Hey HR! Don’t Spend All of Your Time Planning Office Parties. Become a Strategic Force
We need to talk.
A CHRO once shared with me that every HR leader’s worst nightmare is to be known as the “party planner” or “people pleaser.” You and I know that to be true. And yet, what’s the first thing many people think of when they hear HR? “Birthday cake for Jim at 2 pm today in the staff kitchen, everybody.”
Clearly our function has an image problem. Entire Reddit threads have been dedicated to topics such as: “Is HR a boring career?” or “Bored out of my mind.”
For too long HR was “not where ambitious people went,” an HR practitioner told Fast Company.
I mean, we’re all adults here. We can handle the truth. We can agree that a good number of HR professionals got into this line of work because they just sort of ended up here. Nothing wrong with that.
But what did one HR practitioner come to realize once he got a foot in the door of a company? That most people in recruiting and HR “suck,” he told that same reporter.
It doesn’t have to be like that. It’s time to unsuck!
Speaking the Language of Business
One of the most impactful ways to differentiate your function is to make sure your teams are talking the language of the business. That means data and money. Let’s dig deeper into that.
Recent research identified four ways in which human capital management impacts profit and loss and margins.
Revenue. Boost it by recruiting and developing the right talent to effectively sell a product or service, and provide world-class service to clients to drive repeat sales and referrals. Thought of another way: ask yourself how revenue can be increased by focusing more on employee skills. Instead of belaboring over an employee’s weakness, for example, how about creating a gig or mentorship role that capitalizes on that person’s strengths and invests in their long-term development to support critical needs of the business?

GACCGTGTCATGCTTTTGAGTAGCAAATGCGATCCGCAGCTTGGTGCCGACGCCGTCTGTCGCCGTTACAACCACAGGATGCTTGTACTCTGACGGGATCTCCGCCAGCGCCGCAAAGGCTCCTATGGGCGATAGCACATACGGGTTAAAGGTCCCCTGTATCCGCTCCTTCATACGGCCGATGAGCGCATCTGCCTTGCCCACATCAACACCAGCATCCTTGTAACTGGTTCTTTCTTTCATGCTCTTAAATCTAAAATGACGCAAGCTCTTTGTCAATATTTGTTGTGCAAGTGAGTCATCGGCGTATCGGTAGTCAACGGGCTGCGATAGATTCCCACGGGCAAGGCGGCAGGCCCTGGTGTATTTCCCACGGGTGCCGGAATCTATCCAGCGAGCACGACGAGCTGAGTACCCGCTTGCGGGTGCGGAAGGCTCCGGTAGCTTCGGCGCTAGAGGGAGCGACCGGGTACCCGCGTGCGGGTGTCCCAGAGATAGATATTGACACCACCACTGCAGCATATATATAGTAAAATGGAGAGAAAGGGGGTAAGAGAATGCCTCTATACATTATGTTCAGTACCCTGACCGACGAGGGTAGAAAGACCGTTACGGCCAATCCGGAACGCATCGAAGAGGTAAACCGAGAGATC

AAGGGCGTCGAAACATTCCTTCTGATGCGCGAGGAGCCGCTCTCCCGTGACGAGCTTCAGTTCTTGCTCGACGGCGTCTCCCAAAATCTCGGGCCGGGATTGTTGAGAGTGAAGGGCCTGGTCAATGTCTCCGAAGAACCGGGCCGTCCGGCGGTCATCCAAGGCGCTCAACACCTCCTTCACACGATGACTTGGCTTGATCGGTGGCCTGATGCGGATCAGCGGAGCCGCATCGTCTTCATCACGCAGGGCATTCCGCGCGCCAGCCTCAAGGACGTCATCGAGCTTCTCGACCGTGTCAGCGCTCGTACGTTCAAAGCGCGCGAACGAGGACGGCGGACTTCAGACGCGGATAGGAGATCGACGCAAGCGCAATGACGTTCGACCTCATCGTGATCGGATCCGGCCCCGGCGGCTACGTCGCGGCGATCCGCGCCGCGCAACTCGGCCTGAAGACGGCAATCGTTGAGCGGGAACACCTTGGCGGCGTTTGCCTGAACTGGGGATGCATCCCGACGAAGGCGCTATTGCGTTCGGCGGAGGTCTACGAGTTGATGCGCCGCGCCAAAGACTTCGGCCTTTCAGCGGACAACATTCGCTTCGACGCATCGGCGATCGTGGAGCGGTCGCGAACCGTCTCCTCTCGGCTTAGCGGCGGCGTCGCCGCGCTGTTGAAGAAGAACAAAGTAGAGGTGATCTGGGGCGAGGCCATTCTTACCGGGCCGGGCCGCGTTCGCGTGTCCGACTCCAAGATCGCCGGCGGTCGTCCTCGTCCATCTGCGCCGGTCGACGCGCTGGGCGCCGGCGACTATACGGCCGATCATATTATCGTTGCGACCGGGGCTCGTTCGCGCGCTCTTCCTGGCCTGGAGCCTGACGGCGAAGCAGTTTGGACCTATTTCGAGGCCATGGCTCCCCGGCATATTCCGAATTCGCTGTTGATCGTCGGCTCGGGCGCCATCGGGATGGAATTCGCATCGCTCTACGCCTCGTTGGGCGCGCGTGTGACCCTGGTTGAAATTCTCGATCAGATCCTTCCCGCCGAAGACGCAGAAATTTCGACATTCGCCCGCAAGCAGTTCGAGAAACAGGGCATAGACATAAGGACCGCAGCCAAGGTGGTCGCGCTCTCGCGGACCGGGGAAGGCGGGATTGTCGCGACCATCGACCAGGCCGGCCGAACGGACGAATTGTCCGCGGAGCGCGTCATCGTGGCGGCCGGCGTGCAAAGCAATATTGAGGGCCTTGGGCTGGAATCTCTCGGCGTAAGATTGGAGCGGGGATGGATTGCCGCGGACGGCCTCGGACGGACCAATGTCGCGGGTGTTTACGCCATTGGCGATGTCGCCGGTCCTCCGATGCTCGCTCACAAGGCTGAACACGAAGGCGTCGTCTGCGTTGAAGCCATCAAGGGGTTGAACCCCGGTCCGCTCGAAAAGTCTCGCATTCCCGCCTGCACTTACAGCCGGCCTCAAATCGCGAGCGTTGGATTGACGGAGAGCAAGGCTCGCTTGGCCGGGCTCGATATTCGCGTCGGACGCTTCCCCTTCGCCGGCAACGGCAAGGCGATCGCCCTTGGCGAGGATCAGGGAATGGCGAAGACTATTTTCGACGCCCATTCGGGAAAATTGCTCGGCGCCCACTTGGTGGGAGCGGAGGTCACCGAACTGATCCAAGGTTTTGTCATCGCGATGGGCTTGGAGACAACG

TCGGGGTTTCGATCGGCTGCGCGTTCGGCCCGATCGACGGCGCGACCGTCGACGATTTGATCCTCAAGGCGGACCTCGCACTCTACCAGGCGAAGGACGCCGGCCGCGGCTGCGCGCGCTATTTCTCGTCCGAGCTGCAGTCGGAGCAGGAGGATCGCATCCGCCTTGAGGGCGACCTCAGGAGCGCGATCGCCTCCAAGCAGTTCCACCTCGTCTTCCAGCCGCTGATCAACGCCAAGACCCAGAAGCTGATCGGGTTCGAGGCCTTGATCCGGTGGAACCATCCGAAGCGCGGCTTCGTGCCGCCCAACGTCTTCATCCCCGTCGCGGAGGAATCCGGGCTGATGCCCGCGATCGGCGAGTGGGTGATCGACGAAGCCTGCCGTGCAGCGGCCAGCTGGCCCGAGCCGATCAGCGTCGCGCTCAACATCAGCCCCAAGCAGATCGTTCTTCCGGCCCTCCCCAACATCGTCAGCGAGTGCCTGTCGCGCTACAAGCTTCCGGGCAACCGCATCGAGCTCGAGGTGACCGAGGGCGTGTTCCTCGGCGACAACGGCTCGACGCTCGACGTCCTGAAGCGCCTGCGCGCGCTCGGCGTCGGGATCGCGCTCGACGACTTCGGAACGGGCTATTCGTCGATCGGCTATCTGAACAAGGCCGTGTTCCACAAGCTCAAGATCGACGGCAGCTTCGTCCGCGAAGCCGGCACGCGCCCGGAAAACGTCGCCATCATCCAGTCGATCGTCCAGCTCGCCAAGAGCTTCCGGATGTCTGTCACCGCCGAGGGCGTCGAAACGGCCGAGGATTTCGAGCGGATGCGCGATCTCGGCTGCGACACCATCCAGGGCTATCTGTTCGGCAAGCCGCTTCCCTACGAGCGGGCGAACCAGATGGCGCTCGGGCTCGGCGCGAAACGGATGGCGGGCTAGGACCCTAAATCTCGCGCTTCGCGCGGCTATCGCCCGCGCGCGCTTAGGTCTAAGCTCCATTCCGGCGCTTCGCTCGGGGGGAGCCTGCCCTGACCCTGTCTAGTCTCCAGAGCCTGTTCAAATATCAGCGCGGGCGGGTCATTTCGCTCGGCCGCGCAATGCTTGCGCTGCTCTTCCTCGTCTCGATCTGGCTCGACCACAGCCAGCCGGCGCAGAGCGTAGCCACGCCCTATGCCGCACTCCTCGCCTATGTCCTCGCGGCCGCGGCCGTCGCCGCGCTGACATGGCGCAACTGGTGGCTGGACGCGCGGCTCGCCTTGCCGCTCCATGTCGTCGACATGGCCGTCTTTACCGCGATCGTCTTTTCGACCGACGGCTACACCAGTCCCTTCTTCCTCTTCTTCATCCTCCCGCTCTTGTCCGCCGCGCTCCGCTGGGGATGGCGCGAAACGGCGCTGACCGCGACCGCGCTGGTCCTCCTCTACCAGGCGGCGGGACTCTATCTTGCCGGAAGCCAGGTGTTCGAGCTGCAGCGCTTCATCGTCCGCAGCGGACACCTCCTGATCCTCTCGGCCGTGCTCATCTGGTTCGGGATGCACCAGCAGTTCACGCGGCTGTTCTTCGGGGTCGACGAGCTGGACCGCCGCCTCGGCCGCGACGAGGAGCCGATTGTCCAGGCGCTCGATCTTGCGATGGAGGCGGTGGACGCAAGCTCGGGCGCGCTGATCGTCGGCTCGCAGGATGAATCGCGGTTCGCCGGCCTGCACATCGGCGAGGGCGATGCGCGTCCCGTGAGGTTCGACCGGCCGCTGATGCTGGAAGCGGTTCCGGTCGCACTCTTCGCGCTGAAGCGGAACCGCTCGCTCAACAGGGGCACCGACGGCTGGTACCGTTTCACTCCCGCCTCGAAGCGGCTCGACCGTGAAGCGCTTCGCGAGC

Cost of Goods Sold. When companies have engaged employees for their direct labor force, they can increase productivity and quality, thus lowering COGS. Labor costs can account for as much as 70% of total business costs. This includes employee wages, benefits, and payroll. Yet, according to a survey, HR professionals only spend 15% of their time managing the cost of labor.
Operating Expenses. Companies can reduce expenses when they use the most efficient, cost-effective methods of recruiting and retaining talent, and when they get those decisions right the first time. Technology is a force multiplier there. Everybody talks about innovation within the scope of engineering, but how many people have ever associated it with HR? Practically no one! Here’s where HR can gain a reputation for innovation across organizational boundaries by employing a technology platform that makes the hard easy.